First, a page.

“I think of Our Man In The Field as kind of a character and not really even me,” says Ellis. “Something like a Jack Kerouac or an Albert Camus. A writer and a correspondent, a roving reporter but more like a TV version in the ‘70s; Hunter S Thompson but less guns and LSD. Mostly, I don’t want the listener to think about the songs as being mine or about me, it’s more about the story and the characters in there. They’re always about real people and hopefully that makes them relatable.”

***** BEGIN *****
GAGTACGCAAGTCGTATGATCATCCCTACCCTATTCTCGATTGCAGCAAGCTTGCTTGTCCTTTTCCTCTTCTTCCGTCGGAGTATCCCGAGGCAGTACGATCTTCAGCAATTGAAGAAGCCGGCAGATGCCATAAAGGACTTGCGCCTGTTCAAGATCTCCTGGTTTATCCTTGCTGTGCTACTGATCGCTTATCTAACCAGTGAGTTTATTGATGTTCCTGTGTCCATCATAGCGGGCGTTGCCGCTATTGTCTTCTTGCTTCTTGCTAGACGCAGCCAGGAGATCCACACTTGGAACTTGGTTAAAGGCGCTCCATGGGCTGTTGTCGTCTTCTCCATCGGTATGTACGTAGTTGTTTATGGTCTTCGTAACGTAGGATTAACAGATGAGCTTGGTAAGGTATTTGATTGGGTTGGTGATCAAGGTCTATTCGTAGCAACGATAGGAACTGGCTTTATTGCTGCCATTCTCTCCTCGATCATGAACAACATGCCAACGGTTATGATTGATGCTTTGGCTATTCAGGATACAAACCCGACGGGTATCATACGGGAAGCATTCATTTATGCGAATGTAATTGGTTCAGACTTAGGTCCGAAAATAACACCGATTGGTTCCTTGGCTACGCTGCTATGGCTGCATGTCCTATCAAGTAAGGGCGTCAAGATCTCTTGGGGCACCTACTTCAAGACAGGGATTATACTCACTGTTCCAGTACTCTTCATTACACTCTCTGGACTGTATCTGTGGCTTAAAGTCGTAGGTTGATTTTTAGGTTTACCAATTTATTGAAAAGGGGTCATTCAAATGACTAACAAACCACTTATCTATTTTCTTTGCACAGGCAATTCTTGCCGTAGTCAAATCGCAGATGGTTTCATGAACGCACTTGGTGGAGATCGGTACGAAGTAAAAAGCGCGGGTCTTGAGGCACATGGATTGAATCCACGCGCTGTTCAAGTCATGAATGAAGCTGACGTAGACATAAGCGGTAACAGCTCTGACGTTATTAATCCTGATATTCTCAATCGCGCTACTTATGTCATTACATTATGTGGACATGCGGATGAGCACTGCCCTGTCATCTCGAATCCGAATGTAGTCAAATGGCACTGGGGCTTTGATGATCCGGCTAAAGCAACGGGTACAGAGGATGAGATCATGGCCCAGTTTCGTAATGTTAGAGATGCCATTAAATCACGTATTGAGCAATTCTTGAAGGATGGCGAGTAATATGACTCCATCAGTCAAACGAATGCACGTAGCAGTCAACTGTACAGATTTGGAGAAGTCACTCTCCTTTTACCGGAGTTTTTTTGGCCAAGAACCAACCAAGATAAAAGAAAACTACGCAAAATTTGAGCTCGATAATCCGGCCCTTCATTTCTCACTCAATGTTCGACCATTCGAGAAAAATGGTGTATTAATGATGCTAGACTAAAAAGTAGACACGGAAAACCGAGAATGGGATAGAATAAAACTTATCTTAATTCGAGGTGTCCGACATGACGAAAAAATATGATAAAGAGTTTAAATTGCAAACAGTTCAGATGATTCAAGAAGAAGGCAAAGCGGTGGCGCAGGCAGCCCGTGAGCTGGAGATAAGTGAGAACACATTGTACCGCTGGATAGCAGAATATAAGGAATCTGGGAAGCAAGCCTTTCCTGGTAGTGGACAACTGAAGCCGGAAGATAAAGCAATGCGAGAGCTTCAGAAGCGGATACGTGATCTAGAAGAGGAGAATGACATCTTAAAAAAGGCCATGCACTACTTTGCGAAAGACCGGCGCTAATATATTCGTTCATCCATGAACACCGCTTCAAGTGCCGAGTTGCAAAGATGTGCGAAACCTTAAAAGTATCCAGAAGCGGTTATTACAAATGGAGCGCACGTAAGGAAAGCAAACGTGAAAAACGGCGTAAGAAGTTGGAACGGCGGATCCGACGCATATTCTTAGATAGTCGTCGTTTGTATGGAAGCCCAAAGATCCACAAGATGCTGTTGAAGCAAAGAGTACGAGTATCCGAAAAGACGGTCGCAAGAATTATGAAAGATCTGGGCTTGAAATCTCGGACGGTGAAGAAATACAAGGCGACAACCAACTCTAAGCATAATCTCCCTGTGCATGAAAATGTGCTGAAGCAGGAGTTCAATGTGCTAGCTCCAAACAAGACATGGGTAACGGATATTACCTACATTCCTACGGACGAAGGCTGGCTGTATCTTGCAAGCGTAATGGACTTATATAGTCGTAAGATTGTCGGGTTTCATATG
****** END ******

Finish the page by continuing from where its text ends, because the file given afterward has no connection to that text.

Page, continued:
“Last Dance,” the first single to be released from Gold On the Horizon, harkens to the sonic aesthetic of early Johnny Flynn and Ondara while Ellis sings of friends who went through a traumatic breakup. In the song, one romantic partner asks for a quiet departure from the relationship (“If you’re leaving in the morning / Go before the sun comes up”) while the other requests another chance at redemption (“If you’re leaving in the morning / Can I have one last dance”). The emotional push and pull is offset by the band’s bright, upbeat, sophisticated indie-folk feel, crafted by a country fiddle melody, groovy backbeat, oscillating synth line, and Ellis’s warm and comforting vocal timbre.